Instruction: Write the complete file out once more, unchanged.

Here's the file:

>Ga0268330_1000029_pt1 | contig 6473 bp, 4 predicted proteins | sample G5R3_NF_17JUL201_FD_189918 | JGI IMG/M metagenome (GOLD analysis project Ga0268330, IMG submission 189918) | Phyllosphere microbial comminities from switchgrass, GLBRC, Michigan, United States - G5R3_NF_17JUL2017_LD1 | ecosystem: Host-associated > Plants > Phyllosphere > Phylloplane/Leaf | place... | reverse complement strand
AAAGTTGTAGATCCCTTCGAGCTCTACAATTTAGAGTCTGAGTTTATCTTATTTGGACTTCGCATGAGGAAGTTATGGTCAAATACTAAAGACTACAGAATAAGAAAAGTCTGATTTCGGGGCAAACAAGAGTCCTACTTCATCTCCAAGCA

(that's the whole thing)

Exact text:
>Ga0268330_1000029_pt1 | contig 6473 bp, 4 predicted proteins | sample G5R3_NF_17JUL201_FD_189918 | JGI IMG/M metagenome (GOLD analysis project Ga0268330, IMG submission 189918) | Phyllosphere microbial comminities from switchgrass, GLBRC, Michigan, United States - G5R3_NF_17JUL2017_LD1 | ecosystem: Host-associated > Plants > Phyllosphere > Phylloplane/Leaf | place... | reverse complement strand
AAAGTTGTAGATCCCTTCGAGCTCTACAATTTAGAGTCTGAGTTTATCTTATTTGGACTTCGCATGAGGAAGTTATGGTCAAATACTAAAGACTACAGAATAAGAAAAGTCTGATTTCGGGGCAAACAAGAGTCCTACTTCATCTCCAAGCA